The price of attending college is continuously increasing, but so is the value of obtaining a higher education diploma, Carol Lemons said.
Lemons works as an advisor for the Great Aspirations Program at Nelson County High School, which helps students with the oftentimes tricky process of receiving financial aid.
GRASP has been in the Nelson County school system for three years, and Lemons said she works with about 60 students each year who choose to make an appointment to see her.
Some students come once for information, others work with her for the rest year.
“I help students determine which schools will provide them with the best financial aid package by pointing them to tools such as the net price calculator on college websites that helps them calculate the total cost of attendance, and websites which help them estimate how much financial aid they could receive,” Lemons said.
In the beginning of each school year, Lemons visits the senior English and government classes to give a 10-minute overview of the financial aid process for attending college. She then tells students they can make an appointment with her in the guidance office of the school to discuss their plans further.
Lemons talks with students about deadlines for paperwork and filing out a Free Application for Federal Student Aid, or FAFSA.
In January, February and March, she helps students and parents file FAFSA applications and find scholarships. The FAFSA form must be filled out before colleges give out awards.
“I think one of the big mistakes families make is deciding not to file a FAFSA assuming they will not be eligible for funds,” she said. “However, there are many different kinds of financial aid, including grants and scholarships, given by colleges.”
Some students don’t plan to attend college and are satisfied to begin working right after high school, Lemons said. However, she likes to point out to those students that there still are advantages of a college education.
“Sometimes we also discuss community college and vocational schools as ways of better preparing them for their futures,” she said. “I want them to consider all the options and not rule out college just because of the cost.”
Lemons said statistics show that college graduates still make more money over a lifetime than those who do not attend college.
“There is something to be said, too, for the subtle things you learn in college such as critical thinking, living on your own, life experience and a broader education,” she said. “However, the cost of college is rising sharply. That is one reason why community college is such an attractive option.”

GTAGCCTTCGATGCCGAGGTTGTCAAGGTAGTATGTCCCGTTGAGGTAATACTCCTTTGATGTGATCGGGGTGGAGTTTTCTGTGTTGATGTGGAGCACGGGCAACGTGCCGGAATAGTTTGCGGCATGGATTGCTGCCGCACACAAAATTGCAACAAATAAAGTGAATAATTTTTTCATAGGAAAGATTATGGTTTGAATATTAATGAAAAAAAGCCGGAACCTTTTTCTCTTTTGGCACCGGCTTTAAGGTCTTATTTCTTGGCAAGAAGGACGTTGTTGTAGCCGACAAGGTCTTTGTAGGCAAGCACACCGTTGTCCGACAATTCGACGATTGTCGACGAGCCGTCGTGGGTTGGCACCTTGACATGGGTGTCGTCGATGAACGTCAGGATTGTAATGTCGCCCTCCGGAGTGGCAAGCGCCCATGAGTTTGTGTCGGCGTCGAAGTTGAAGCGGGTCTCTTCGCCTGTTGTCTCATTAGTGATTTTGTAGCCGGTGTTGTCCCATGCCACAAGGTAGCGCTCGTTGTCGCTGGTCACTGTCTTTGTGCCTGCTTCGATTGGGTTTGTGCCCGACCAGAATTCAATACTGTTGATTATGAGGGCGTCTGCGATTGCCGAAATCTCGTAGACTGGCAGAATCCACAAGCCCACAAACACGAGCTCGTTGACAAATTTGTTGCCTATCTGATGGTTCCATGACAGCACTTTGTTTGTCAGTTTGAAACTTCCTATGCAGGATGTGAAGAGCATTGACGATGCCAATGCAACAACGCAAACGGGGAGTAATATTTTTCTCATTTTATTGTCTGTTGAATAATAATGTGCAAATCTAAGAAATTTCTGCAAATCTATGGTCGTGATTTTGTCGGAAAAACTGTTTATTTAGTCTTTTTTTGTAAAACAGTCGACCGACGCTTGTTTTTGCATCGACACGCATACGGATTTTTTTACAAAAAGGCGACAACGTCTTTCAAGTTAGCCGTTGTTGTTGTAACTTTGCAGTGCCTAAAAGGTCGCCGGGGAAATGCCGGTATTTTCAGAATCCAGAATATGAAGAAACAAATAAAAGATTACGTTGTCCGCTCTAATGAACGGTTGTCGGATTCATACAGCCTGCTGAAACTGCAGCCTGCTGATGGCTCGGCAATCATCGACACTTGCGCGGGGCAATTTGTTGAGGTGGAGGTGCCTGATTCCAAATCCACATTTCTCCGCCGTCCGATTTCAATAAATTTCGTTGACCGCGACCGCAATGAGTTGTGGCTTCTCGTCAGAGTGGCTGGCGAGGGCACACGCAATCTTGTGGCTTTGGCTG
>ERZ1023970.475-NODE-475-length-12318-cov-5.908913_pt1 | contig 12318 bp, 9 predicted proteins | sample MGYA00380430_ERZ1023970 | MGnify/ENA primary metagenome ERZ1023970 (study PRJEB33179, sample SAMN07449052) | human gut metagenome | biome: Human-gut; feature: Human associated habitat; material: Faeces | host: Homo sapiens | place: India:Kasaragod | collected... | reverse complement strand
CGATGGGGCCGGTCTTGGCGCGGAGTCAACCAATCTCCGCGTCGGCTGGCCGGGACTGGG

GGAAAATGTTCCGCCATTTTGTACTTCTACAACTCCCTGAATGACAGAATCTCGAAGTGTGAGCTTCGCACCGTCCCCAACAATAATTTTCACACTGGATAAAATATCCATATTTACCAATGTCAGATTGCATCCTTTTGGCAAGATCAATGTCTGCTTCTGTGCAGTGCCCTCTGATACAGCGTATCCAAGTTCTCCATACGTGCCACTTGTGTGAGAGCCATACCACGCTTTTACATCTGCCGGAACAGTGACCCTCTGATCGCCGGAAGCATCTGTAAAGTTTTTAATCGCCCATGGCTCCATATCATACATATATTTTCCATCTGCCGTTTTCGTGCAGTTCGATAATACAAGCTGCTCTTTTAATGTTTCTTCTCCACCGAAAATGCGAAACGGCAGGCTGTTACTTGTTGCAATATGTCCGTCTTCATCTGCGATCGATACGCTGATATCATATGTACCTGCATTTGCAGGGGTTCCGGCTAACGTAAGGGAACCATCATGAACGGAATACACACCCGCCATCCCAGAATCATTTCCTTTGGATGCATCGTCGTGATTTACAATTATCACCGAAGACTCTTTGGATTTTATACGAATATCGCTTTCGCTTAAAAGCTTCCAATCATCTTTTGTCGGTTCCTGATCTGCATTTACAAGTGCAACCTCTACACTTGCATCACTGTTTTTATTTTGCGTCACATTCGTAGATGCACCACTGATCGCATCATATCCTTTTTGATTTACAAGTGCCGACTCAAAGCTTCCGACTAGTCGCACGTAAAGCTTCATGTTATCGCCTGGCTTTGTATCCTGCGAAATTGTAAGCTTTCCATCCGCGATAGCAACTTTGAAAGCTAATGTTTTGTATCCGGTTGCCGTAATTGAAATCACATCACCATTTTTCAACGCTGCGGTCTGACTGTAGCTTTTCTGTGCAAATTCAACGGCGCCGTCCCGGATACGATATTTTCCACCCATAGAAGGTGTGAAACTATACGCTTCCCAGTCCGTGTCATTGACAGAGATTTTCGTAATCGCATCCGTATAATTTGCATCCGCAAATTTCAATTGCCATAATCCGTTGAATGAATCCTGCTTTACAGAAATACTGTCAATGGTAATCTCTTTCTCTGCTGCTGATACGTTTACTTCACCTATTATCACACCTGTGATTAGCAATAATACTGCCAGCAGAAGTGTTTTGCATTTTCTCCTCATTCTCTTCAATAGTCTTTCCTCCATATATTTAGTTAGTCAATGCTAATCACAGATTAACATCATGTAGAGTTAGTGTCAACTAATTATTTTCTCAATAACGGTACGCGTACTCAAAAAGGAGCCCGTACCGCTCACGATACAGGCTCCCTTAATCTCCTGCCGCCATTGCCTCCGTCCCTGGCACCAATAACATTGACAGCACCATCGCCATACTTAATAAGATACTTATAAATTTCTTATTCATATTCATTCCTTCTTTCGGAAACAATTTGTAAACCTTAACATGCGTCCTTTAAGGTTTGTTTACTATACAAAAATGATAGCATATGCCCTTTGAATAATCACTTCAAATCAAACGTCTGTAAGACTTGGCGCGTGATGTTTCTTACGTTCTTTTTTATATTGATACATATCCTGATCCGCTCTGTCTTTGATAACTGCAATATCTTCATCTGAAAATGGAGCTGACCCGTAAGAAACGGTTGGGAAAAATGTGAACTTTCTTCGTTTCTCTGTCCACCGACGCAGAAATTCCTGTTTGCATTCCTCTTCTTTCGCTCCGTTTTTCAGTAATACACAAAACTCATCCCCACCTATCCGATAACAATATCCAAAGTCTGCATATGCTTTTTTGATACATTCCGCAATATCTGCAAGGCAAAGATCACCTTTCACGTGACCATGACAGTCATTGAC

Many students decide to attend two years of community college, then transfer to a four-year, in-state college if they have completed all required classes with a satisfactory grade point average. Lemons said the cost of community college is about one-third of what a Virginia four-year college would cost.
“The financial-aid picture is changing also,” she said. “I don’t like to see students and parents over-burdened with college debt. I have become a true believer in the community college option and the transfer program.”
Lemons recalled one student she helped a few years ago who did not want to overload her parents with debt and decided to attend Piedmont Virginia Community College. She recently transferred to the University of Virginia.
“I’m so proud of her,” Lemons said. “She set her goals and is meeting them. She also speaks for GRASP, which is also very gratifying.”
Lemons also facilitates the SOAR program in the school, which is a mentoring and savings program sponsored by the Virginia 529 Savings Plan.
Students become eligible when they are sophomores and have at least a 2.5 grade point average, complete community service and meet with Lemons on a regular basis during the school year.
The student can earn $500 each semester for their college savings. In his senior year, if he choose to attend a Virginia college, he can earn another $500, bringing his savings to $2,000.
“My first SOAR students are now seniors and all are on the path to college or some form of higher education,” Lemons said. “I am proud of them and look forward to seeing their future plans unfold. I think SOAR is a very effective way to encourage and help students continue their education after high school.”